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3 June 2020

With Jonathan Pearlman

In a bind over Hong Kong

Last Thursday, China introduced a new national security law for Hong Kong – its most serious violation of the “one country, two systems” principle since Britain handed over the territory in 1997. In 2003, similar laws were proposed but mass protests prompted Hong Kong’s chief executive to drop the bill. This time, the law was not proposed by Hong Kong’s legislature but by China’s parliament, which passed it by a vote of 2788 to 1.

The Chinese Communist Party wants to end the pro-democracy protests that erupted in Hong Kong last year and to demonstrate its control over the territory. It is willing to weaken Hong Kong’s rule of law, even if this prompts an exodus of foreign firms and undermines Hong Kong’s status as a global commercial hub.

The outlook for Hong Kong – and the rights of its 7.3 million residents – is bleak. China’s hostile takeover is likely to continue. Canberra will need to consider how strongly to respond, and the price it will pay to do so, because Australia has a direct stake in the future of Hong Kong.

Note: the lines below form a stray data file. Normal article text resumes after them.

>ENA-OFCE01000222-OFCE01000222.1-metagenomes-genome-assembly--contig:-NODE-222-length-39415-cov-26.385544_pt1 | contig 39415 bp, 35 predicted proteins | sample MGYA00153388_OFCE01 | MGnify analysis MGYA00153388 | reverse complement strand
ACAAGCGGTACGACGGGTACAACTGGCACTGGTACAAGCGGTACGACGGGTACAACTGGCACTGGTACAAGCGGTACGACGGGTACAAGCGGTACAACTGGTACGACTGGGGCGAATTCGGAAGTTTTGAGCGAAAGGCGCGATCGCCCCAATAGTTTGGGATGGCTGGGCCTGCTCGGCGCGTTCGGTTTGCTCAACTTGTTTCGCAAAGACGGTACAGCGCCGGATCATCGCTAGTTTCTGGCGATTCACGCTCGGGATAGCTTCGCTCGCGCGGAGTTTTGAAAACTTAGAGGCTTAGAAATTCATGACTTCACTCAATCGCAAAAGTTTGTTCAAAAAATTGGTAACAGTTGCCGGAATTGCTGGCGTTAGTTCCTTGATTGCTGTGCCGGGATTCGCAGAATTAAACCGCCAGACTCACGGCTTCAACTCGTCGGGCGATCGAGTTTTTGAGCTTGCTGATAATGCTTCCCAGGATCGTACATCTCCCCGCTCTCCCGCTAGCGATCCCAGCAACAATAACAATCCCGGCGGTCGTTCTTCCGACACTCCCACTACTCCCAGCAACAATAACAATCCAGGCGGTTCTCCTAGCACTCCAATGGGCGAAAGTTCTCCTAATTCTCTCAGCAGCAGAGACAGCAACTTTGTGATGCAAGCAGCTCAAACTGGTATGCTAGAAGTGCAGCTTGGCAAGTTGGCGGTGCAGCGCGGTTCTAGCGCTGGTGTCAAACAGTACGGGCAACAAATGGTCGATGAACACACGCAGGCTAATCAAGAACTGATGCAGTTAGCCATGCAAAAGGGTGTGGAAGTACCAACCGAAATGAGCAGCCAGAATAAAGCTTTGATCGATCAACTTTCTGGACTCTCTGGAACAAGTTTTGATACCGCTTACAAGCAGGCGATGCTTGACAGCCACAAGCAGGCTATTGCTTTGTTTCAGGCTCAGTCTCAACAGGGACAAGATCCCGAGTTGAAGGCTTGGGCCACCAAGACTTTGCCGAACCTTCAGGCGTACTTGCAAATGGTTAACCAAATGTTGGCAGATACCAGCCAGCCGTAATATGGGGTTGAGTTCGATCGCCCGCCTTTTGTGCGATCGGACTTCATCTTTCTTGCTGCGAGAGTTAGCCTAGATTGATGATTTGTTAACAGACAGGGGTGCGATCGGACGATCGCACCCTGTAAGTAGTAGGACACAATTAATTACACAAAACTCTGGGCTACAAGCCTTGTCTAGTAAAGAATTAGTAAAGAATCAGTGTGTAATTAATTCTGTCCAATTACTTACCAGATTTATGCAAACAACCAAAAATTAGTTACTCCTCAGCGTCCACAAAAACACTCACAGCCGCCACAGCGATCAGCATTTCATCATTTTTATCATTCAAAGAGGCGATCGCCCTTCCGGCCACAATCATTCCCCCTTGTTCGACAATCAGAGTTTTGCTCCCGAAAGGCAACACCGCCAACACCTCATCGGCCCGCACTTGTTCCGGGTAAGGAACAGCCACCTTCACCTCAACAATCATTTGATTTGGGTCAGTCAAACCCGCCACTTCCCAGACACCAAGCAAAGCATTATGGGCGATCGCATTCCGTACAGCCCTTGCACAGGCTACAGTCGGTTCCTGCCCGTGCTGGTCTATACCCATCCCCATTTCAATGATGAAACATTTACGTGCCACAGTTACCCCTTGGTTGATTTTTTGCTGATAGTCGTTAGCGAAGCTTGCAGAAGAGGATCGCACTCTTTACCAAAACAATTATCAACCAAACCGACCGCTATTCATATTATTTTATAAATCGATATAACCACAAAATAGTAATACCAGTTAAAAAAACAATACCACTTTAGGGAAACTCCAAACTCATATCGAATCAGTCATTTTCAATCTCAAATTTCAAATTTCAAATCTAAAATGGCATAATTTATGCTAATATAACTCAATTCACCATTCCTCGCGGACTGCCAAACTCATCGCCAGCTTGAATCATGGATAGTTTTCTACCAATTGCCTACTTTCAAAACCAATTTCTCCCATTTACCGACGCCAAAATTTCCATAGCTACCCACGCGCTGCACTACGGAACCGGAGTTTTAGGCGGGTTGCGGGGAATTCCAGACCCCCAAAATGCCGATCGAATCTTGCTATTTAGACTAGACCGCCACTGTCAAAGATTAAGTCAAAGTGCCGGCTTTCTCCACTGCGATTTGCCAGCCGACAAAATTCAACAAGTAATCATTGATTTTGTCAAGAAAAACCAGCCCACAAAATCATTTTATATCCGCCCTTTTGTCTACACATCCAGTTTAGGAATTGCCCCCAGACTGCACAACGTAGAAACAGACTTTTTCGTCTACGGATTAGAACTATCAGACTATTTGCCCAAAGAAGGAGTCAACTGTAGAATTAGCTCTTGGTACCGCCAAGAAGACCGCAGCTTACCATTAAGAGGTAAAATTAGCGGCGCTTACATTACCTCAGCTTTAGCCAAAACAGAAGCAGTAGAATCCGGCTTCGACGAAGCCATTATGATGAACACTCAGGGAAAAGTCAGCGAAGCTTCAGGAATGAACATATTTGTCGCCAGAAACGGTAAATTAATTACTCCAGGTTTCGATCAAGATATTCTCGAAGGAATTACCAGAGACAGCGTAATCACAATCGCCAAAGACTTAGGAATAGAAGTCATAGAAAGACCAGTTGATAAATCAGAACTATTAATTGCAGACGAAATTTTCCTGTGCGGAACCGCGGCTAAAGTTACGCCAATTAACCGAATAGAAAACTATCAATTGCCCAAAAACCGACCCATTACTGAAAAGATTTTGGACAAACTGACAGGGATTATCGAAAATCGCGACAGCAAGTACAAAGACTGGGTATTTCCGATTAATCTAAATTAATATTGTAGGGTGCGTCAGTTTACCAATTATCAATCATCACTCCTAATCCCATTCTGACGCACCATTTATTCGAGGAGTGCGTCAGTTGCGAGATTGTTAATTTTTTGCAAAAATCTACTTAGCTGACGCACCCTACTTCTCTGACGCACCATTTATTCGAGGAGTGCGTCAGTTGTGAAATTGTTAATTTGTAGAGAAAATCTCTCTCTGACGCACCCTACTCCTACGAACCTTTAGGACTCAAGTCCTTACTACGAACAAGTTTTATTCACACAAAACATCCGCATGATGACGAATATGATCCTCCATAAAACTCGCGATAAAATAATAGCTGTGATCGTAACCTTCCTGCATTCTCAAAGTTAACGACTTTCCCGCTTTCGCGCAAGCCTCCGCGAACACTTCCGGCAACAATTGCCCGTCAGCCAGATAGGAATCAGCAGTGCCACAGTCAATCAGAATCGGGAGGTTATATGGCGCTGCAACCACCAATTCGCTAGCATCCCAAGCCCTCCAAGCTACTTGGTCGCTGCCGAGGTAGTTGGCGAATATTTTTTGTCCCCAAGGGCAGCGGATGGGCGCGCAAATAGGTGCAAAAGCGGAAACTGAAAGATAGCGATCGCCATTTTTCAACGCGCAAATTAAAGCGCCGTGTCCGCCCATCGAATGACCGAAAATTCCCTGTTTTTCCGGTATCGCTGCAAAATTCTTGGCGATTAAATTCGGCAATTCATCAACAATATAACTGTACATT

The national security law, for instance, may leave Australians and other foreigners in Hong Kong subject to dubious arrests by Chinese authorities. This is a phenomenon that has occurred on the mainland, sometimes as retribution by Beijing for the policies of foreign governments. Hong Kong has one of the largest populations of Australian expatriates, numbering about 100,000 people.